Proper digestion and elimination is at the root of truly radiant health. Unfortunately, it does not matter how healthy your diet is or how many supplements you take if your body is not breaking down and absorbing the nutrients you consume. In their infinite intelligence, our bodies produce a vast array of specialized proteins called digestive enzymes. Each enzyme is specifically designed to break down the macronutrients (fat, sugar, and protein) of the food we eat. Digestive enzymes are produced primarily in the pancreas and small intestine, and once released, catalyze chemical reactions in the gut that are essential to proper digestive function.
Today, more and more people have some level of digestive disruption. Whether this is due to stress, leaky gut, and/or intestinal dysbiosis, a lack of digestive enzymes almost certainly play a role. Symptoms of poor enzyme activity include: gas, bloating, constipation, loose stools, greasy stools, and undigested food in the stool. Many people find these symptoms result from the difficulty of digesting foods such as gluten and dairy. Therefore, these people tend to adopt increasingly restrictive diets. In the short term, removing hard to digest foods from the diet can help relieve symptoms, but in the long term, this does not fully address the underlying cause of the problem.
A Vicious Cycle
When the body is not producing an adequate supply of digestive enzymes, the food we eat is not being broken down properly. The undigested food particles damage the digestive tract causing leaky gut. When the food is not being broken down and absorbed, then the body is not receiving the proper nutrition to allow it to ultimately heal and restore normal production of digestive enzymes. Thus we are thrust into a vicious cycle of continually worsening digestive function. This prompts many people to blame food insensitivity and remove suspect food from their diet. Of course, if someone is genuinely allergic to a food, such as in the case of celiac disease, then that food should be avoided. However, for many people, hard to digest foods like dairy and gluten can be safely reintroduced into the diet.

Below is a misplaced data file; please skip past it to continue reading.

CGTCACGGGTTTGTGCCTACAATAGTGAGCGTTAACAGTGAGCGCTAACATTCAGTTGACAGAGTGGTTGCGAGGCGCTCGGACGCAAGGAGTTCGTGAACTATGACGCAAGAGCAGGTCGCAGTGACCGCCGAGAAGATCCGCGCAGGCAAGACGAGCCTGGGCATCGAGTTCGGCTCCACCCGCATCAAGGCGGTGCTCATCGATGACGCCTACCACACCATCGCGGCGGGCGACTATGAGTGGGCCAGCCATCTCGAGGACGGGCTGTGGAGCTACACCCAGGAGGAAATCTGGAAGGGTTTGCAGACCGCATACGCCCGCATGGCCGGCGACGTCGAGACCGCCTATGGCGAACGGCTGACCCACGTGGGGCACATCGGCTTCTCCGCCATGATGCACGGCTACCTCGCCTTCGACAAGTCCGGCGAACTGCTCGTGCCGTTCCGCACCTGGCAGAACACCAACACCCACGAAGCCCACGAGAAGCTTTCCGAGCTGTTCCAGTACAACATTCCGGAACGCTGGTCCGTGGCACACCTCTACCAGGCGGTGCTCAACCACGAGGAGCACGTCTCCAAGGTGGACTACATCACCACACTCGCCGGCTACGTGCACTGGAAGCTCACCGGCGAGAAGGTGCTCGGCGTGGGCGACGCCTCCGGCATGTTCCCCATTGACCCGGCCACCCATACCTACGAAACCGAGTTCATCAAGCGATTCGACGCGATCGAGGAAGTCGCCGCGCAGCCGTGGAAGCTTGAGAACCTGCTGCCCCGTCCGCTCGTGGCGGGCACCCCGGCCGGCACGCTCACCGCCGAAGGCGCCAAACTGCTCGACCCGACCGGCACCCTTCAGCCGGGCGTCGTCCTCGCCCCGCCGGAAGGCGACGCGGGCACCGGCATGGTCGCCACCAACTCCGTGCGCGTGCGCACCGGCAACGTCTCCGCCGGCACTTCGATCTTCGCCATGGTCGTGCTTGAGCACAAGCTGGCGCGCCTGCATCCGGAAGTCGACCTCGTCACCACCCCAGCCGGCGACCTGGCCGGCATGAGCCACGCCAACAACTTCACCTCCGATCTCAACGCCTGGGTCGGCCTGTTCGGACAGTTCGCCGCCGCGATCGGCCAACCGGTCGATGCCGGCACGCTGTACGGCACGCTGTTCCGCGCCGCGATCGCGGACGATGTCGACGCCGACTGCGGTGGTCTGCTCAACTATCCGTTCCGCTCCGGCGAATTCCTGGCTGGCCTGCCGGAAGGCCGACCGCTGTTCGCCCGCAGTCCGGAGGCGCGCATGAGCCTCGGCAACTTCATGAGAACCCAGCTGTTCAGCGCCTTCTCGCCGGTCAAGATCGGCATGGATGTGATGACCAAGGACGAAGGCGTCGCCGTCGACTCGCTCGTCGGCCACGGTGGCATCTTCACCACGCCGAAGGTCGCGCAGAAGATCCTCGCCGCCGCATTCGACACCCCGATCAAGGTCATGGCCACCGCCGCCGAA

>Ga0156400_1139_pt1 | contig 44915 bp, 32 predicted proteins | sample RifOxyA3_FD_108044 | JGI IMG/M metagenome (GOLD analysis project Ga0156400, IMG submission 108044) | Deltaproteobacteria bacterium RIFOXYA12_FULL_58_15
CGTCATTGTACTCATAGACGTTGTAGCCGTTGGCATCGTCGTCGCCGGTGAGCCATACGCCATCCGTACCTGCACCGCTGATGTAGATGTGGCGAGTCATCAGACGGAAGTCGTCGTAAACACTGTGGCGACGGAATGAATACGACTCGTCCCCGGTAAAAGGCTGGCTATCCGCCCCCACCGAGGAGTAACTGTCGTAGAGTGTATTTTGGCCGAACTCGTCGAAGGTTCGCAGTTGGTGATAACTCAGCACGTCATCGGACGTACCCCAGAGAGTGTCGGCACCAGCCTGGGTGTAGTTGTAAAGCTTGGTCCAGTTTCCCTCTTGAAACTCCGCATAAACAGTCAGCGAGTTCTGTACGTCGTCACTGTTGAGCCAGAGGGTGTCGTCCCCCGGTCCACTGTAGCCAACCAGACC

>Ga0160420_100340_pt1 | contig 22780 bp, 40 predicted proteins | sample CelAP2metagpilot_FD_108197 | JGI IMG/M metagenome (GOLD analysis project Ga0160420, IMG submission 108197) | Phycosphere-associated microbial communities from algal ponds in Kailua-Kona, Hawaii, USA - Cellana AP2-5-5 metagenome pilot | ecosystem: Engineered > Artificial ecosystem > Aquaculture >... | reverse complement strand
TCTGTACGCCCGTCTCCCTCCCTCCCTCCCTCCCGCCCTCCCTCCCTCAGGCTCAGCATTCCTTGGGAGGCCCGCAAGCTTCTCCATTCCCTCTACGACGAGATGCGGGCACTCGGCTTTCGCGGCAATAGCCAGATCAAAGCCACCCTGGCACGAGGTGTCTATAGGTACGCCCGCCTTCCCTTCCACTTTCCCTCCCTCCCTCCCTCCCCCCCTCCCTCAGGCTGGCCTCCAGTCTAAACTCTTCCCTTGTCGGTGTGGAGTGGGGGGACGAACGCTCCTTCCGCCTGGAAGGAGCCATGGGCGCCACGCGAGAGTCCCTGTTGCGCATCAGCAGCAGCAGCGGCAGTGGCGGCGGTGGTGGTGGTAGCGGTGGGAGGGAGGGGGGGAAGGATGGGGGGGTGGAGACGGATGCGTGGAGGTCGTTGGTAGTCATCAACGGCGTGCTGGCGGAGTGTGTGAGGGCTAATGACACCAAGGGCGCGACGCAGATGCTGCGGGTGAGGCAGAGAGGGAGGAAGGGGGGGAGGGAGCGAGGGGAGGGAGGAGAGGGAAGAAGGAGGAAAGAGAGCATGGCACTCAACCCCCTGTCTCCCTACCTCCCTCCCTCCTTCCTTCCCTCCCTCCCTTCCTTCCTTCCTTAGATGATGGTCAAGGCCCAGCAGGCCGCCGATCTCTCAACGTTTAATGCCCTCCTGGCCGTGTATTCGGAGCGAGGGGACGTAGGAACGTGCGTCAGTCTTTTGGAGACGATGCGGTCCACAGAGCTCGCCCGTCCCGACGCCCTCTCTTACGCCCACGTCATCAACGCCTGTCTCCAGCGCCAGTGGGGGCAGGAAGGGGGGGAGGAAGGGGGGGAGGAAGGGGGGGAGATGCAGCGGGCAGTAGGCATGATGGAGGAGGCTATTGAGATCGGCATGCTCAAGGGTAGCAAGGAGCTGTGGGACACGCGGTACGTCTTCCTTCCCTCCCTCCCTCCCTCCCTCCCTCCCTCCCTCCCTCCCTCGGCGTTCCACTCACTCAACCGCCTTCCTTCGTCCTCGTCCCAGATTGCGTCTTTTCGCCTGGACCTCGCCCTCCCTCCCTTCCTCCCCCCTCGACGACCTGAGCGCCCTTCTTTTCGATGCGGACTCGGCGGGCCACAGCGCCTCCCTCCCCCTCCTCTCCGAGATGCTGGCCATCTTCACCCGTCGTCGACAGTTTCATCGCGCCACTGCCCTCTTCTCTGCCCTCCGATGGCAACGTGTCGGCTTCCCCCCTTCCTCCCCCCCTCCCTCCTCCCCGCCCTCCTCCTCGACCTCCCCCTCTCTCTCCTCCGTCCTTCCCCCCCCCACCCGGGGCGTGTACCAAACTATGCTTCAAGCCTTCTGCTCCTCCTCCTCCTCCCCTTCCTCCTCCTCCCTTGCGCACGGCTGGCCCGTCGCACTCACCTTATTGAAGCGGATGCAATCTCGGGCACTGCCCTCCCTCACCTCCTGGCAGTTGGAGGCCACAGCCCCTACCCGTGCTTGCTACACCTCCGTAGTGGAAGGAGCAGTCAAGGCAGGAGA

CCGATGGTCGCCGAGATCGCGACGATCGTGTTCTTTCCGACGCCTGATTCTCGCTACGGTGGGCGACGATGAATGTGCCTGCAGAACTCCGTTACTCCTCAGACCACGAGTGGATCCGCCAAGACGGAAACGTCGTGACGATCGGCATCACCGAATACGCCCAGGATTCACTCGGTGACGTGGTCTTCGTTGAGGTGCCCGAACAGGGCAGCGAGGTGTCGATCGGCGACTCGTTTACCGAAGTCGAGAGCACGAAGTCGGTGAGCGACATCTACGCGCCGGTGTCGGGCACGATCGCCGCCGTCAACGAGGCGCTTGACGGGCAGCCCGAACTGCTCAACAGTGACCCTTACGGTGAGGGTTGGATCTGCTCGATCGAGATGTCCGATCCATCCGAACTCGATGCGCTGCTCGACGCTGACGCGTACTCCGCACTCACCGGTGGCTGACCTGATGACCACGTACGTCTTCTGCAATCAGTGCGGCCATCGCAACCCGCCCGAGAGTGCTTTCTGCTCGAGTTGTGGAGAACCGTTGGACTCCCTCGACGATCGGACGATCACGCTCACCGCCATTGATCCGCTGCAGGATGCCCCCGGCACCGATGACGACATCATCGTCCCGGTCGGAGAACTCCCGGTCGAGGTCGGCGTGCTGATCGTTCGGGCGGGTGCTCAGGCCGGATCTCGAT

If you continually remove hard to digest food from your diet without addressing the underlying enzyme deficiency you’ll end up eating nothing but lettuce soup and still having problems with digestion! The key is turning the digestive fire back on. Intelligent supplementation with digestive enzymes, like Dr. Colbert’s Living Digestive Enzyme formula, can help you achieve this goal. For people with compromised digestion, taking a full spectrum digestive enzyme with meals will provide the body with much needed assistance. This support will allow the digestive system reprieve from the assault of undigested food particles allowing it to heal. As the enzymes help to more fully break down the food, the body receives more nutrition allowing for the rejuvenation of the body’s endogenous enzyme production.
Easy Does It
Although digestive enzymes can be an incredibly effective intervention for those with digestive difficulty, it is also important to be cautious of over-reliance on supplementation. Remember, the goal is to reboot your body’s own production of digestive enzymes. As you begin to more fully digest your meals, slowly wean yourself off of the supplement as to allow your body to direct the newly absorbed nutrients to production of endogenous enzymes in the pancreas and small intestine. Once you feel like the digestive fire has been restored, you can begin to add hard to digest foods back into the diet, paying close attention for the recurrence of symptoms.
Direct Your Digestion!
Proper digestion is the root of great health. Digestive enzymes facilitate proper digestion. When the body is not producing adequate levels of digestive enzymes food is not broken down and absorbed leading to nutrient deficiencies and intestinal damage. By introducing supplemental digestive enzymes with meals you can assist your body in the breakdown of food and nourishment of your body. As you taper your supplementation, the body begins to reestablish endogenous enzyme production allowing you to reintroduce previously foregone foods back into the diet.
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